1. What is the relative size of the expatriate community? How would you describe overall morale among expatriates?

Mid-sized. There are a lot of NGOs here too. Morale within the embassy is ok... a lot of people try to socialize outside of the embassy community as well.

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2. What are some typical ways to socialize, either with local people or with other expatriates? Are there groups or clubs that you can recommend?

There isn't a lot to do in Kigali, so there are a lot of birthday parties, house get togethers, pot lucks, bbqs. People meet at kid friendly restaurants like Pili-Pili, Heaven, J-Lynn's, Century Park on the weekends to socialize. There is an improv group, an art group, an orchestra...

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3. Is this a good city for single people? For couples? For families? Why or why not?

Singles don't seem to love it here. There just isn't enough to entertain them. Couples do ok, but not great. Kigali is really a family post. There are tons of kids and a lot of the social activities center around getting kids together.

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4. Is this a good city for LGBT expatriates? Why or why not?

I am not entirely sure. I think the LGBT community is pretty hush-hush, but there are a number of LGBT mission employees.

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5. Are there problems with ethnic, race/racial minorities or religious prejudices? Gender equality?

There are some remaining, underlying ethnic prejudices in Rwanda, but they aren't always obvious. While Rwanda ranks very high on the gender equality scale in some articles you might find, the reality is quite different. Women here still have it rough.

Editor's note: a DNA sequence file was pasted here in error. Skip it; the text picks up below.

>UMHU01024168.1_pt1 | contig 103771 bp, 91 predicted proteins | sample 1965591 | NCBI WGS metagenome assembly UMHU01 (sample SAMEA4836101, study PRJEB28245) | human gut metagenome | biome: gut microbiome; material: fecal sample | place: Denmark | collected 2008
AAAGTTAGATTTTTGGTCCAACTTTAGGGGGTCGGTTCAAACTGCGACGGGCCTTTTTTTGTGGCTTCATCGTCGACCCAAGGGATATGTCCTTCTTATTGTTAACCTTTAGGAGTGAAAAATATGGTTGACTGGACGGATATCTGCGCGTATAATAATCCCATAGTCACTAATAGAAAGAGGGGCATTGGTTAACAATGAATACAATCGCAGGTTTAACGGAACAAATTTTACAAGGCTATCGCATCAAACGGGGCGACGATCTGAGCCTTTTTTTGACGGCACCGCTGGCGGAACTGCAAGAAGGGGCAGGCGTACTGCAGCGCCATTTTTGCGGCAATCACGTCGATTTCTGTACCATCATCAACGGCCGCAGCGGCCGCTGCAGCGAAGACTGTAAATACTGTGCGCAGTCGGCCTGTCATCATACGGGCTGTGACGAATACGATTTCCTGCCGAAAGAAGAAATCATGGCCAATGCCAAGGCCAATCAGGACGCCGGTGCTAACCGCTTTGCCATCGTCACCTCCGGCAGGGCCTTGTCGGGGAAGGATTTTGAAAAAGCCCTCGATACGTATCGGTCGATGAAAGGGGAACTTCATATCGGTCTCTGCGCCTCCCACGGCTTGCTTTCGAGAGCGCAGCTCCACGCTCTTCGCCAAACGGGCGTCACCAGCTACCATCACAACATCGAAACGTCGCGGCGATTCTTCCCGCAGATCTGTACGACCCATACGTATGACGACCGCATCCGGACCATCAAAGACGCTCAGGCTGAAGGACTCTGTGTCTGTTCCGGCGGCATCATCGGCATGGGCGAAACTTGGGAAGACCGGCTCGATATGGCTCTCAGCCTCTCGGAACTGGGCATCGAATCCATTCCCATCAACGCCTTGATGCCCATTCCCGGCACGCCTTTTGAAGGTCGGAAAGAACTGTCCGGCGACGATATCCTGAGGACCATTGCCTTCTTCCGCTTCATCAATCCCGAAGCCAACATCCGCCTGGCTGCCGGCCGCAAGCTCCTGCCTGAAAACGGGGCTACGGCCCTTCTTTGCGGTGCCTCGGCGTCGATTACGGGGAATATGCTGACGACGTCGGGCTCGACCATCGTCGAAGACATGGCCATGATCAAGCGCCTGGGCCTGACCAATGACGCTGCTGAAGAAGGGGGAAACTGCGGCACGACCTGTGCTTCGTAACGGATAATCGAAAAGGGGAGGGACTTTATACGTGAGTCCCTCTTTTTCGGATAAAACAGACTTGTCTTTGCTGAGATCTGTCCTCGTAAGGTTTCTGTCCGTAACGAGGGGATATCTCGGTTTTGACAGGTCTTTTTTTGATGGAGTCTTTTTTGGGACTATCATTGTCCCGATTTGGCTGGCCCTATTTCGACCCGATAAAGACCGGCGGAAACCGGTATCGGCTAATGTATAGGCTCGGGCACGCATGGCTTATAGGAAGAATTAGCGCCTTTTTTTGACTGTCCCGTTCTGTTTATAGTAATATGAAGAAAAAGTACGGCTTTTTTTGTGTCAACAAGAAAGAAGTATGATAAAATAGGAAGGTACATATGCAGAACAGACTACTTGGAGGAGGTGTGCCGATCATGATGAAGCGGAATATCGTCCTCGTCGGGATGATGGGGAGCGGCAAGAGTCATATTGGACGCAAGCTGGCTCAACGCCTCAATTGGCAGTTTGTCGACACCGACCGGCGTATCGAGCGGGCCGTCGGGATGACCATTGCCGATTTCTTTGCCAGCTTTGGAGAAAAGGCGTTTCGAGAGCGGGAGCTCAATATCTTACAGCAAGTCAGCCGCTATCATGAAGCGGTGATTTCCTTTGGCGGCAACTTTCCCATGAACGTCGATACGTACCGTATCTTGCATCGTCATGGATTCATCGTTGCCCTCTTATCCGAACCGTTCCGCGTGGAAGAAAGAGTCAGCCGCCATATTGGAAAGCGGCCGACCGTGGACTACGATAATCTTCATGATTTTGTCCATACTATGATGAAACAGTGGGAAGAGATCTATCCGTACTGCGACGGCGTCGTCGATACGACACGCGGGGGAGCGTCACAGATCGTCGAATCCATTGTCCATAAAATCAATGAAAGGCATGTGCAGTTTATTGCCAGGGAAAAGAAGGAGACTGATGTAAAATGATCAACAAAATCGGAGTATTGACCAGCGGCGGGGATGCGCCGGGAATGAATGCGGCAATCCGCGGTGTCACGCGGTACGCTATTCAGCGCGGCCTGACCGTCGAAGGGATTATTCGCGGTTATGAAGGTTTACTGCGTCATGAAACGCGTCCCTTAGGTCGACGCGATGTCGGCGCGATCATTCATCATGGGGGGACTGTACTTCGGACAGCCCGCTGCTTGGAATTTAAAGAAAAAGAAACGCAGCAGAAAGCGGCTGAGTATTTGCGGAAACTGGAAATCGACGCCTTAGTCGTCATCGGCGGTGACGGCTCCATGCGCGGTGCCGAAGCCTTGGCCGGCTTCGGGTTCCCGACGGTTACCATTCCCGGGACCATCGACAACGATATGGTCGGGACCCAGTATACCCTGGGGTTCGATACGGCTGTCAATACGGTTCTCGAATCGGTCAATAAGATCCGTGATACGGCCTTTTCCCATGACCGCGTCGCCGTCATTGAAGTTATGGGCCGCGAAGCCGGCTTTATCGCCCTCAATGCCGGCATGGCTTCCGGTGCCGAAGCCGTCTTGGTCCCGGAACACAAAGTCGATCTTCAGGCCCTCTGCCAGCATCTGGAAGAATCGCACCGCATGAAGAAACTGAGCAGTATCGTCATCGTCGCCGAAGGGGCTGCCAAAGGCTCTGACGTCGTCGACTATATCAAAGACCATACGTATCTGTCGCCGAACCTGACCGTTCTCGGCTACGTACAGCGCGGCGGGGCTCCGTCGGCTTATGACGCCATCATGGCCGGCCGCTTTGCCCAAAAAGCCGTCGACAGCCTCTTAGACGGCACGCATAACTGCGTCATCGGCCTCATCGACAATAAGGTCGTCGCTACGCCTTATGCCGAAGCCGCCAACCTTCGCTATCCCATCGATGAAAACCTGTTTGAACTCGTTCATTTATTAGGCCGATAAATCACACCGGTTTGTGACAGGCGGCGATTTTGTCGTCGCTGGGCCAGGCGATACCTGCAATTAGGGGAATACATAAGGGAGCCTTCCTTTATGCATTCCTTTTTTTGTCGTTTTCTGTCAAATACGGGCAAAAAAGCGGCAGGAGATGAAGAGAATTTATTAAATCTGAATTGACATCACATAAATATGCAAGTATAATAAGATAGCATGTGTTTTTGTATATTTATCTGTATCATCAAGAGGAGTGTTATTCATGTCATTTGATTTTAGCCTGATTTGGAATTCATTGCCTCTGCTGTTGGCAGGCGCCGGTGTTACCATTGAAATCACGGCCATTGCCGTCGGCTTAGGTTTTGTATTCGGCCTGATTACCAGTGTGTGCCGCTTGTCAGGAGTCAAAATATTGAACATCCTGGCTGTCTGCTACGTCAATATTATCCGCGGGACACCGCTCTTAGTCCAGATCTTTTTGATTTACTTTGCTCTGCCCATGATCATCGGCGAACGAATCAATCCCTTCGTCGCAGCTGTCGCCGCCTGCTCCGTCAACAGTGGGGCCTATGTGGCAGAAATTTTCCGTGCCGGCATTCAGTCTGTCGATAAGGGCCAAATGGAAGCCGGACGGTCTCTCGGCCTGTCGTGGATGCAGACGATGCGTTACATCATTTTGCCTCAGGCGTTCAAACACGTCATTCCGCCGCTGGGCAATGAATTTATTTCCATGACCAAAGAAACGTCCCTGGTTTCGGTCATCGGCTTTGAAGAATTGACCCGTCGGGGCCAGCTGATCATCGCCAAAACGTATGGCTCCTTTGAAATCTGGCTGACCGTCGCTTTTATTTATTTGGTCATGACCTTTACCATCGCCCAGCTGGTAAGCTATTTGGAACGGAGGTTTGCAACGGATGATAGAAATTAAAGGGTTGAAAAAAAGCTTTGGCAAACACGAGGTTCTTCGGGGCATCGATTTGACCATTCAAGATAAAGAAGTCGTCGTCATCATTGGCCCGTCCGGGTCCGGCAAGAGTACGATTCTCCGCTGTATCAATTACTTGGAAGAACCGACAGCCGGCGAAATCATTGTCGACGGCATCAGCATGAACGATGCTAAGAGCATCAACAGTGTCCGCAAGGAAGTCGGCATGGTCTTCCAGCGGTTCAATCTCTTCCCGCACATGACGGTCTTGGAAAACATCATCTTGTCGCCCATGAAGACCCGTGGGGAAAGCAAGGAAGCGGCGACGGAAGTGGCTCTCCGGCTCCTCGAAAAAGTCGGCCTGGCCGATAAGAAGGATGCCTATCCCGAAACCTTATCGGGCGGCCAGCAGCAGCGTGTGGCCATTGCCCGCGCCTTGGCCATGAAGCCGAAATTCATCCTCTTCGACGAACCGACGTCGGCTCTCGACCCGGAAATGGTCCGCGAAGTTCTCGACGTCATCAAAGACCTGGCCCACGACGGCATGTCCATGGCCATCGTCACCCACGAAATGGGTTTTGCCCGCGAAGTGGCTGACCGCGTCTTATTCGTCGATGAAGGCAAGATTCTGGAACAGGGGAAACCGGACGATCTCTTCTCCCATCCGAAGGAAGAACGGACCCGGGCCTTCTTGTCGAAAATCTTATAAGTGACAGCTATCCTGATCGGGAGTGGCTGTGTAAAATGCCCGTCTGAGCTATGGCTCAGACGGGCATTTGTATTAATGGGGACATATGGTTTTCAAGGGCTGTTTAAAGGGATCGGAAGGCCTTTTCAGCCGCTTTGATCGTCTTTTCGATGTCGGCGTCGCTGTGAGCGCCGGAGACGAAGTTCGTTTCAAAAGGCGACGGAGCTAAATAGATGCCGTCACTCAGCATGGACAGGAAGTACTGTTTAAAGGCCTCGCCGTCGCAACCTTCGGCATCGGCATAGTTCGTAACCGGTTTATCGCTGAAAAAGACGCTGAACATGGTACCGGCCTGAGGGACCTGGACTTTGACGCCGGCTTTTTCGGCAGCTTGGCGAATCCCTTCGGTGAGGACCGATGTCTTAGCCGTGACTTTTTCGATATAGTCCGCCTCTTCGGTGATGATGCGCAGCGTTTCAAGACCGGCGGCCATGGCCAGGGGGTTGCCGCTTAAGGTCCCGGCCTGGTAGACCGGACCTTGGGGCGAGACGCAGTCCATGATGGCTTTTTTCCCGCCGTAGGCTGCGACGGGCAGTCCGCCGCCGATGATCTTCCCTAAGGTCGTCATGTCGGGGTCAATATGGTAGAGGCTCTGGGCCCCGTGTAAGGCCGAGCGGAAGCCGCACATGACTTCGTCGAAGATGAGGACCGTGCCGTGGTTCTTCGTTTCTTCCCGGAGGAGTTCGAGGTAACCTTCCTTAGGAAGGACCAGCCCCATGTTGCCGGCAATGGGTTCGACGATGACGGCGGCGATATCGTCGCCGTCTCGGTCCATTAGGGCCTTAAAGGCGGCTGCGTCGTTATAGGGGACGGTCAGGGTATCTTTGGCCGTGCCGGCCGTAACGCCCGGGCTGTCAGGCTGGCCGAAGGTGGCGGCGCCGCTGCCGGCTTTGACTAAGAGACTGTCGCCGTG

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6. What have been the highlights of your time in this country? Best trips or experiences?

Rwanda is small so we get out a lot; trips to Uganda (Queen Elizabeth National Park, the Rwenzoris, Lake Bunyoni, Lake Mutanda, etc), Tanzania (drive to Serengeti, Kigoma, or Katavi, for the adventurous). Within Rwanda, Akagera is a nice little getaway, especially if you enjoy camping. Lake Kivu is relaxing (though not a lot to do with kids, since you can't swim). Chimp or gorilla tracking in Nyungwe or Volcanoes National Parks.

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7. What are some interesting/fun things to do in the area? Can you recommend any “hidden gems"?

Lake Bunyonyi in Uganda is a "hidden gem"...the vibe in Uganda is different than Rwanda and can be a welcome change.

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8. Is this a "shopping post"? Are there interesting handicrafts, artwork, antiques, or other items that people typically buy there?

A lot of the good wood handicrafts are from the Congo.



Rwanda is famous for woven baskets; they are beautiful and inexpensive. Abraham Konga does some nice jewelry and handicrafts at fixed prices. More than Sparrows does some nice needlework runners, pillow covers, dishtowels.

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9. What are the particular advantages of living in this city?

It is relatively safe. It is quiet and traffic isn't bad, short commutes. The weather is really nice.

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Words of Wisdom:

1. What do you wish you had known about this particular city/country before moving there?

It can be hard to get to know locals.

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2. Knowing what you know now, would you still move to this city?

Yes.

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3. If you move here, you can leave behind your:

Winter gear. Strict timetable. Intolerance for bad customer service.

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4. But don't forget your:

Patience. Sunscreen.